Dr. Kuzon: I went to the chief of the surgery program, very anxious: I didn't match in plastic surgery, I was on a work visa, and I was going to be deported the next year on July 1. He recommended that I go to the chief of plastic surgery and ask him what I should do to get the best chance of matching in the program. W.K. Lindsey, MD, was the head of plastic surgery, and he told me to go to the lab. At that time, I never had an academic bent. I was painting houses in the summer for money, not working in research labs. I went to the research lab, and it was there I found my real comfort zone in medicine. I might have been out of medicine if I didn't have that experience. I stayed in the lab for four years, and I almost didn't come out because I enjoyed it so much. I earned my PhD and then trained in plastic surgery in Toronto. I was very fortunate to be in Canada, because training was at such an accelerated pace. As a PGY-2 they would leave you to do a radical neck dissection or gallbladder surgery. As a PGY-3 you didn't even get out of bed for appendicitis because the medical students and interns took care of the work-up and did the operation with the attending. I trained with 35-40 plastic surgeons at seven medical centers, so I had really strong clinical and research training. It took a long time: I finished at 37 years old. So, a couple of accidents, going to Toronto and not getting accepted into plastic surgery immediately, shaped my future.

I finished my residency on July 1, 1991. At that time, graduates would completely dedicate their time to studying for the Royal College written Boards in September and the orals a couple of months later. From July to September of that year, I studied at least eight hours every day. I also did a hand/microsurgery fellowship in Toronto until January 1992, and then from January to July, I went to Pittsburgh as a microsurgery Fellow while Bill Futrell, MD, was chief. Then I took a faculty position at Michigan, where I am today. I passed my American Board exams in 1994.

PSN: Who are your mentors?

Dr. Kuzon: The most important people in my training were Dr. Drucker, the chief of surgery at Rochester; Dr. Lindsey, the chief of plastic surgery at Toronto; Nancy McKee, MD, whose lab I worked in all those years in Toronto; and Ron Levine, MD, a plastic surgeon in Toronto.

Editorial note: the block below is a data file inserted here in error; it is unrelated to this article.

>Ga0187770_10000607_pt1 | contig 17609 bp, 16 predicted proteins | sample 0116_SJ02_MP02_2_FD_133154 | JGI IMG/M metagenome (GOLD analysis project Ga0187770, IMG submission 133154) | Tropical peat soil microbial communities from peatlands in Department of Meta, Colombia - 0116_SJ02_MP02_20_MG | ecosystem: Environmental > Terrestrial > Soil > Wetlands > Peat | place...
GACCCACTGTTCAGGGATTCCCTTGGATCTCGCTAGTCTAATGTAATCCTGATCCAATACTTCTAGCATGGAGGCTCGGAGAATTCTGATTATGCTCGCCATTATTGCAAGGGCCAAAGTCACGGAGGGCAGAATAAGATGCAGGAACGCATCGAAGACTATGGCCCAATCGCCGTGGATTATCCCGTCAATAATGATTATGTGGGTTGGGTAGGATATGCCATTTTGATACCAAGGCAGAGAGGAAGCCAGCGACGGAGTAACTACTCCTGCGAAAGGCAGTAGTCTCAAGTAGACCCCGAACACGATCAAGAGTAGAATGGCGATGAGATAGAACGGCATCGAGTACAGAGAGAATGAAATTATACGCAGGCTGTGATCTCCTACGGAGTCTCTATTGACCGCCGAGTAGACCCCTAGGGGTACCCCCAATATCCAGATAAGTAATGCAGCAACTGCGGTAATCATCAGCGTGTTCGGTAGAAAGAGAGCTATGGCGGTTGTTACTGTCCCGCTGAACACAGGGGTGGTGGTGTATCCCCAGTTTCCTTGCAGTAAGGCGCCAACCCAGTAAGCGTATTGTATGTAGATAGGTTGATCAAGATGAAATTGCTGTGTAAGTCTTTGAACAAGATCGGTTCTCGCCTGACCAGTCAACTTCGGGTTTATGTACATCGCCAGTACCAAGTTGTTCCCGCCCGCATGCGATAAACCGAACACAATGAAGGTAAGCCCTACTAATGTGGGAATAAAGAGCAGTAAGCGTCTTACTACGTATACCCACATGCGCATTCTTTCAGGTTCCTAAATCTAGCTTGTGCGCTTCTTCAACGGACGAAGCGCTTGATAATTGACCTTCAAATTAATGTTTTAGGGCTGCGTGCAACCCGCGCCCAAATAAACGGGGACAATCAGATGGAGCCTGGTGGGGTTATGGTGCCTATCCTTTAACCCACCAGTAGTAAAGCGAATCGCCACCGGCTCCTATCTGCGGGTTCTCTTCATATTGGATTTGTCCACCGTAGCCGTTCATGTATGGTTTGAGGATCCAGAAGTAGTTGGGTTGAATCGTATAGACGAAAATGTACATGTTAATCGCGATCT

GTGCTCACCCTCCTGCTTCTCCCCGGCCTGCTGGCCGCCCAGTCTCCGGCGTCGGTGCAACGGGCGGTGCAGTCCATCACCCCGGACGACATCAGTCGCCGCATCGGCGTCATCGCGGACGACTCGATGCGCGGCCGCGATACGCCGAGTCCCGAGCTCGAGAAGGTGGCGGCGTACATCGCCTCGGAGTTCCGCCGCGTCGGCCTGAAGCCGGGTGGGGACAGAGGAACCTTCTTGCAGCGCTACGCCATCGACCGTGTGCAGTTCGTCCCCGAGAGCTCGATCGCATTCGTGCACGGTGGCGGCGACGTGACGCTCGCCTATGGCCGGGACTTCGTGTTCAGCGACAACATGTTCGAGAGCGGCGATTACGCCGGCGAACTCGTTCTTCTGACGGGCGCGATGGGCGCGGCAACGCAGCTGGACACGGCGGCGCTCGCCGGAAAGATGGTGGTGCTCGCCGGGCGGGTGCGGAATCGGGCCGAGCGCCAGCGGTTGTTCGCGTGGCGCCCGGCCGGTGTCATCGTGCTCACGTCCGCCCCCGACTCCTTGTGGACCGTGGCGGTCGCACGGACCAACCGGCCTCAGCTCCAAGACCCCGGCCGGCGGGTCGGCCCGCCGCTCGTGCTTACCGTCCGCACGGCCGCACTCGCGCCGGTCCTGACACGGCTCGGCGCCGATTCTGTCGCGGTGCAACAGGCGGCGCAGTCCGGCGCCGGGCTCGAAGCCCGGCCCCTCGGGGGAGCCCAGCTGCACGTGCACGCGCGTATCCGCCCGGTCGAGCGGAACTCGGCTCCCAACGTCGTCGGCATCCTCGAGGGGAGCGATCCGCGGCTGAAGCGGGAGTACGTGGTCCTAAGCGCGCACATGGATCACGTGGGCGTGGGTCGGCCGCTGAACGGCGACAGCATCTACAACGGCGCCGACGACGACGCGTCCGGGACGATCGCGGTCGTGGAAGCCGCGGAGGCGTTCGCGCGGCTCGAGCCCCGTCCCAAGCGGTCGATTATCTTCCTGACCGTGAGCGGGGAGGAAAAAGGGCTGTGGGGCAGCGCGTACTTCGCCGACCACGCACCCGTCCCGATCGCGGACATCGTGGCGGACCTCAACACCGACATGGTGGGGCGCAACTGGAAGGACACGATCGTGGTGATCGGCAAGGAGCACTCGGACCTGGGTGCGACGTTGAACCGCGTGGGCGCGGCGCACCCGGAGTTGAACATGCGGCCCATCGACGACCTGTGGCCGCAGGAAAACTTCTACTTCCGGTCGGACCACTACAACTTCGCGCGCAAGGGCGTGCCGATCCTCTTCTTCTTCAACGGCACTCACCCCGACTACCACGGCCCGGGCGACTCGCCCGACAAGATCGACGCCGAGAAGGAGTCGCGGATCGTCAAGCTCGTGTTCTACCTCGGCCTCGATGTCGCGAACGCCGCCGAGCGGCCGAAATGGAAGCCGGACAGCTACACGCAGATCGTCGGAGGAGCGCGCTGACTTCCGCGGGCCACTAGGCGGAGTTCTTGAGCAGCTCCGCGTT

Dr. McKee is one of the two or three smartest people I've ever met. She's from way up north in Canada. She ran a very active research lab and had a "hands-off" approach. As long as you were doing okay, she would let you go on. Joel Fish, MD; Howard Clark, MD; and Bruce Pynn, MD; spent time in that lab when I was there. We had the freedom to really become experienced and mature investigators.

Dr. Levine was the residency program director in Toronto, and his level of dedication to the training program - I haven't seen anything like it. Every other Thursday night, Ron held teaching rounds until late in the night. He was there every week to make sure we knew what we were doing. When I did nothing but study for my Boards after I finished residency, we met with him every single day. The recent grads would take practice written or oral exams, and Ron would go through every item, every day. He also gets full credit for me knowing how to operate.

PSN: What are the most important leadership lessons you've learned?

Dr. Kuzon: You learn from seeing good leaders and seeing leaders who are not effective. I learned a lot from watching people doing a poor job at leadership.

There are two major things I believe about my leadership position. First, my job is not about me - it's about providing opportunities for others. I'm not "leading" a budget, not "leading" a productivity target, not "leading" a list of accomplishments, not "leading" a ranking on some list of NIH funding or whatever - I've seen others get confused about this. Leaders who focus on leading people do well; leaders who focus on accomplishment generally are not as successful. Second, if you're going to work in big systems, you do that because big groups accomplish big things. With higher-order goals, you have to work effectively in a large group. It's not a game of politics - exchange of wins for losses. Groups of people behave in predictable ways, and your job as leader is to convince them of the value of your agenda, not to tell them what to do.

I give a talk on how to have a lifelong research career to my students and trainees. I believe research is about people and not the data you're collecting. I have helped dozens of students and residents achieve their goals of getting into medical school and residency, and figure out if research is part of their future. Science is about rigor and principles and ethics. This is my contribution, not just some data points.

PSN: What career advice do you share with young plastic surgeons?
Dr. Kuzon: If you're willing to accept difficult surgical challenges in our specialty, you'll have a line outside your door when you go into practice. If not, you'll be in a line with all the other "wannabes." Push yourself to your full capacity and you will always have a place.

We've been incredibly privileged and blessed to do something we love, and which is gratifying and noble. We're reimbursed well for this, and our Michigan grads are told that it's an obligation on them: Don't be comfortable, "set-for-life" types. I expect my graduates to be leaders in their hospitals and their communities, and to make a contribution to the whole.